Secretary RODMAN. The 2004 supplemental gave the Department of Defense some of the things that Ambassador Taylor mentioned, communications, strengthening border patrol, specialized training for some of the Afghans. So we have a small part of this as well, which is a new element.

    Mr. SAXTON. Ambassador, if you will get that information to me, I would love to pass it on to the folks with whom I had this conversation.

    Mr. Ryan.

    Mr. RYAN. Mr. Hill, I think, was very articulate, and I think we do need to be a little more proactive. I think it is silly to have our military there and say, well, if you run across it, I think we need to be proactive in this. And one of the things I read, and I don't know if it is true or not, that there is a German military post in Konduz, and that that garrison has orders not to interfere with any kind of drug trafficking. Is that true?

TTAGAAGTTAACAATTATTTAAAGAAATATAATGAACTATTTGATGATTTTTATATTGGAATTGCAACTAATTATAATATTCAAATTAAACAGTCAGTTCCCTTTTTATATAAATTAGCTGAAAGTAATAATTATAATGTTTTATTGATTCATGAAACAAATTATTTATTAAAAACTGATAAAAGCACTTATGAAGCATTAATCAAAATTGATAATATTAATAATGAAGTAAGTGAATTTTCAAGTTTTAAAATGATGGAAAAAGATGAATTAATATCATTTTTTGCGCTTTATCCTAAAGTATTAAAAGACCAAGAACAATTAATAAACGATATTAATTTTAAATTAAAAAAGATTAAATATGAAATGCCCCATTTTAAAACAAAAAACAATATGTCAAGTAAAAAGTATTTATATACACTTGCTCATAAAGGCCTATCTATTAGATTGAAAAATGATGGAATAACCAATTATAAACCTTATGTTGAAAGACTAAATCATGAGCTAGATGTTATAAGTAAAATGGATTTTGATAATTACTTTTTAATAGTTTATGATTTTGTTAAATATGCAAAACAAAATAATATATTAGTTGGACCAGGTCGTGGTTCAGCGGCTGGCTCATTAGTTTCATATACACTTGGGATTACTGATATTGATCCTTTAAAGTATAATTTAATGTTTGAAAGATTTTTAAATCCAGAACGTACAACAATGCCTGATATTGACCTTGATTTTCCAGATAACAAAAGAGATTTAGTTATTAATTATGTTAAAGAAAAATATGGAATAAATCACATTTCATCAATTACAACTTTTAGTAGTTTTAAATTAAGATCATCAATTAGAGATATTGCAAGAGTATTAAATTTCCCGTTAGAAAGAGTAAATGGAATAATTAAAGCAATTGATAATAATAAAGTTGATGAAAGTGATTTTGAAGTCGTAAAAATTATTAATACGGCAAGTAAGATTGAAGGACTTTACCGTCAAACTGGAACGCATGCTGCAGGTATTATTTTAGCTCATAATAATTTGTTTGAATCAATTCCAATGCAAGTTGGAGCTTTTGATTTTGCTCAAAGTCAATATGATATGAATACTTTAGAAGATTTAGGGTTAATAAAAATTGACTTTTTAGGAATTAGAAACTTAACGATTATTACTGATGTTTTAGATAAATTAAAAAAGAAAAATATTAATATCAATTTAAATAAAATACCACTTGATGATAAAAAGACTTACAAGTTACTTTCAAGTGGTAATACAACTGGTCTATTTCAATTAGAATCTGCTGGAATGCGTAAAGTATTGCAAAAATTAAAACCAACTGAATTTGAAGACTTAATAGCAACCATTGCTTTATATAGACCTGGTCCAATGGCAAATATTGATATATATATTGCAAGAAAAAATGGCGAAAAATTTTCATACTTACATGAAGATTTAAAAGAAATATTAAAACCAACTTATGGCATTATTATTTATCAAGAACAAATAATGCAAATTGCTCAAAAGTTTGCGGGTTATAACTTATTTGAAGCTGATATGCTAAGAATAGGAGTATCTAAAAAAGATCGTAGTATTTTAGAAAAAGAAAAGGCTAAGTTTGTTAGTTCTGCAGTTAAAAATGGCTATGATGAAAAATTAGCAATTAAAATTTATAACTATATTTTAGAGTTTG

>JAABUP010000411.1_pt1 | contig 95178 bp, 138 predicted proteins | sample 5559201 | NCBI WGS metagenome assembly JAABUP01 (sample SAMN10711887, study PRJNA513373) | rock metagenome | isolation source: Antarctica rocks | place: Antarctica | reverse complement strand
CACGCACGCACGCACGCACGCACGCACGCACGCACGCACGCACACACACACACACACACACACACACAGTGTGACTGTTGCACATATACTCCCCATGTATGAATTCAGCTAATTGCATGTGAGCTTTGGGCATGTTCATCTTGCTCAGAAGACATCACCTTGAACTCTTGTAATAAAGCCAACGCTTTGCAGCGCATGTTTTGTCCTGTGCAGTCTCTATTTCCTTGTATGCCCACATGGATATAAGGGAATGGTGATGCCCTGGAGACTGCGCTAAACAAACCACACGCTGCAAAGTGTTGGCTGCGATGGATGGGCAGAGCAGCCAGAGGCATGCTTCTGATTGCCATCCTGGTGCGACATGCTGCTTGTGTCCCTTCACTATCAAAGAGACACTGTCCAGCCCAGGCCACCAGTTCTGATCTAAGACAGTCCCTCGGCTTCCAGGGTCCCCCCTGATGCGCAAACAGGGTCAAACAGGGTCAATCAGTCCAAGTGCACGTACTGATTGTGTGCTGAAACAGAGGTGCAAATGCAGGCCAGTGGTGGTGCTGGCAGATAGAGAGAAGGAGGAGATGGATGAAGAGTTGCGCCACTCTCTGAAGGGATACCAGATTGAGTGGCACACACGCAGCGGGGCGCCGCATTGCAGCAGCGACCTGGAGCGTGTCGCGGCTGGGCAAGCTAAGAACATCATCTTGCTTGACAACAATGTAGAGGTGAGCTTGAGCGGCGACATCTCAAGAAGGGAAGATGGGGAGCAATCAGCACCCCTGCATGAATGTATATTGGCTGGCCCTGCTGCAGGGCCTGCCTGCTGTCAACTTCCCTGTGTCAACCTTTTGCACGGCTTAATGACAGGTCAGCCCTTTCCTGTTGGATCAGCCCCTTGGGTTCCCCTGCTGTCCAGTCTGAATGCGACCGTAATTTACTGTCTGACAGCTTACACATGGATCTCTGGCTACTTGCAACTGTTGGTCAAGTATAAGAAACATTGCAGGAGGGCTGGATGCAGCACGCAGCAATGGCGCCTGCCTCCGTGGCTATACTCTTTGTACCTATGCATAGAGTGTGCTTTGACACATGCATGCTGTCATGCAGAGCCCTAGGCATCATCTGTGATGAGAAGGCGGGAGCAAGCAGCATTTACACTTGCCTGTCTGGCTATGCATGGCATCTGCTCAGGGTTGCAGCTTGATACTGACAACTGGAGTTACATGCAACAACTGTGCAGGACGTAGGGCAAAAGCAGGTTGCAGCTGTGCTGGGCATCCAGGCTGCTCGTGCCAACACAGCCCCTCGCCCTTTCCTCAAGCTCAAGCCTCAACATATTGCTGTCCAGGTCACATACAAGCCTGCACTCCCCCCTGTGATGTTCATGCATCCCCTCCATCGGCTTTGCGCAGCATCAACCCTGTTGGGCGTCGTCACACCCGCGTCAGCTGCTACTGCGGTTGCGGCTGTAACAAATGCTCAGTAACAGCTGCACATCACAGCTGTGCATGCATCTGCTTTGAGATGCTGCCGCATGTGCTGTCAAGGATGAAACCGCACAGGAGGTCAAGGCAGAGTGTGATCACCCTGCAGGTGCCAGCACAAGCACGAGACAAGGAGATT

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    General SHARP. There is a German provincial reconstruction team in Konduz, and that team is mainly responsible for in that area working on all the reconstruction projects and security. I find it hard to believe that they have specific orders not to get involved in drug trade.

    Mr. RYAN. Could you check that and get back to us?

    General SHARP. I will do that.

    [The information referred to can be viewed in the hard copy.]

    Mr. RYAN. The UK is overseeing this whole program, I guess, and the Germans are doing some training, and the Italians are organizing the judicial system, Mr. Ambassador, as you said. If that is the number one impediment, that we don't have the proper judicial system, the proper system in place, wouldn't that be something that maybe the Americans would want to take over and set up because we are confident in our own competency to do that?